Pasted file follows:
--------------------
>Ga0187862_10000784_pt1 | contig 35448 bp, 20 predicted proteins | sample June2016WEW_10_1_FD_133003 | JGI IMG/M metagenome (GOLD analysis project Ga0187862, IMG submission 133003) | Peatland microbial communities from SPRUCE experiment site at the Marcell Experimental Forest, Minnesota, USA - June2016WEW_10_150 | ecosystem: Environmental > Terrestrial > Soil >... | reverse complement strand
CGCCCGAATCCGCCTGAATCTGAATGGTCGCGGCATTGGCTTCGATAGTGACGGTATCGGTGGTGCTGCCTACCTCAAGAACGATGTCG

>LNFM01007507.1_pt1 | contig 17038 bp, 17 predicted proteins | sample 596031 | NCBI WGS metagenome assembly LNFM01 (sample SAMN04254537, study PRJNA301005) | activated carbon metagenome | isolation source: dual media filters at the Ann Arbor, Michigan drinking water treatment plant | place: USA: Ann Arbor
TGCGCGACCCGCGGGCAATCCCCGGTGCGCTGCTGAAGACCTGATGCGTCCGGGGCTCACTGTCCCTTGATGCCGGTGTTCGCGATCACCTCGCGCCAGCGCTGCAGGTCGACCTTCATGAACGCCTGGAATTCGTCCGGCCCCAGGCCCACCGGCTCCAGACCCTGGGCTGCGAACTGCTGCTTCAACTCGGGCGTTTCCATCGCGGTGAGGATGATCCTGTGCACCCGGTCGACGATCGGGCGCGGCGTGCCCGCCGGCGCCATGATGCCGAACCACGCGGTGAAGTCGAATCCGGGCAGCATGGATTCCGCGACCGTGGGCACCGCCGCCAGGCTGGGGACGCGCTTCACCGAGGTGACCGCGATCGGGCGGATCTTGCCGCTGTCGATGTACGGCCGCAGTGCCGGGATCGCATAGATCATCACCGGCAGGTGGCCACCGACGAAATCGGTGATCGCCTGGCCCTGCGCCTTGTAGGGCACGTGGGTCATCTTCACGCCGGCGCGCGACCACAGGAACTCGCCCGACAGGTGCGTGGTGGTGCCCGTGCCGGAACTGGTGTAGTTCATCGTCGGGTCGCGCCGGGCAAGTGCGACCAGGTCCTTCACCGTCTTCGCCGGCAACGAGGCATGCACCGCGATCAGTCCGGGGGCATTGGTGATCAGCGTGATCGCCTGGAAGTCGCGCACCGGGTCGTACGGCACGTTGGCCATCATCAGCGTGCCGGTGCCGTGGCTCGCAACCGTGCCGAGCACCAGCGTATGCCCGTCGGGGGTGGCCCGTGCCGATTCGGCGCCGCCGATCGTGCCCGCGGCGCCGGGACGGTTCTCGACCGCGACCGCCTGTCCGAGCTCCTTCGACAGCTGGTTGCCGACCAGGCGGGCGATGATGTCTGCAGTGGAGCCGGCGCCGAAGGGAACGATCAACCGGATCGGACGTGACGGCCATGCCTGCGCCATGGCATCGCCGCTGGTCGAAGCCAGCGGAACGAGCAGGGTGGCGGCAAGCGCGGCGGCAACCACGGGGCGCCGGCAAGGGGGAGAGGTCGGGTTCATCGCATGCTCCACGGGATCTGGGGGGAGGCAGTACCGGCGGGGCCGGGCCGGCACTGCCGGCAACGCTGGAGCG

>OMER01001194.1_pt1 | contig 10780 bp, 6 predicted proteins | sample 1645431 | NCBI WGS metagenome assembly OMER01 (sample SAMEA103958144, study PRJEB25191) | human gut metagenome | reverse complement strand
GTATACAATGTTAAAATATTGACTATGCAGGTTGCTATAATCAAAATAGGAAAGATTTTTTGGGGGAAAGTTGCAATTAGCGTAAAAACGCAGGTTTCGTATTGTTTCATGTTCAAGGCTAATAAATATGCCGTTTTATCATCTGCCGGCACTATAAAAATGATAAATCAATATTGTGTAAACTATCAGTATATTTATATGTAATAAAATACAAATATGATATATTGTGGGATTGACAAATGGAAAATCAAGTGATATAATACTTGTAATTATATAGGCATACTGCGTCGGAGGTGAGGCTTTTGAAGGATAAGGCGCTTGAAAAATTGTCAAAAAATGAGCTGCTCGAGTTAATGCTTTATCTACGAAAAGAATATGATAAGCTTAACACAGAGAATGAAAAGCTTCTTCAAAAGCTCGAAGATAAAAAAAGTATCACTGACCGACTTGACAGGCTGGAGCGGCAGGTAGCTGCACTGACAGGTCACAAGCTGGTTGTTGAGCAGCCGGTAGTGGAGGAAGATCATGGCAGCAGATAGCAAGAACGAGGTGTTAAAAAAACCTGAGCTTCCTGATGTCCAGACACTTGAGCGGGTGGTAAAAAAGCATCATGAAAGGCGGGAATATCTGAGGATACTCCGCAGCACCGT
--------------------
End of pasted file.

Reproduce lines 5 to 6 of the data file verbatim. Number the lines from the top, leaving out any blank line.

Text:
>OMER01001194.1_pt1 | contig 10780 bp, 6 predicted proteins | sample 1645431 | NCBI WGS metagenome assembly OMER01 (sample SAMEA103958144, study PRJEB25191) | human gut metagenome | reverse complement strand
GTATACAATGTTAAAATATTGACTATGCAGGTTGCTATAATCAAAATAGGAAAGATTTTTTGGGGGAAAGTTGCAATTAGCGTAAAAACGCAGGTTTCGTATTGTTTCATGTTCAAGGCTAATAAATATGCCGTTTTATCATCTGCCGGCACTATAAAAATGATAAATCAATATTGTGTAAACTATCAGTATATTTATATGTAATAAAATACAAATATGATATATTGTGGGATTGACAAATGGAAAATCAAGTGATATAATACTTGTAATTATATAGGCATACTGCGTCGGAGGTGAGGCTTTTGAAGGATAAGGCGCTTGAAAAATTGTCAAAAAATGAGCTGCTCGAGTTAATGCTTTATCTACGAAAAGAATATGATAAGCTTAACACAGAGAATGAAAAGCTTCTTCAAAAGCTCGAAGATAAAAAAAGTATCACTGACCGACTTGACAGGCTGGAGCGGCAGGTAGCTGCACTGACAGGTCACAAGCTGGTTGTTGAGCAGCCGGTAGTGGAGGAAGATCATGGCAGCAGATAGCAAGAACGAGGTGTTAAAAAAACCTGAGCTTCCTGATGTCCAGACACTTGAGCGGGTGGTAAAAAAGCATCATGAAAGGCGGGAATATCTGAGGATACTCCGCAGCACCGT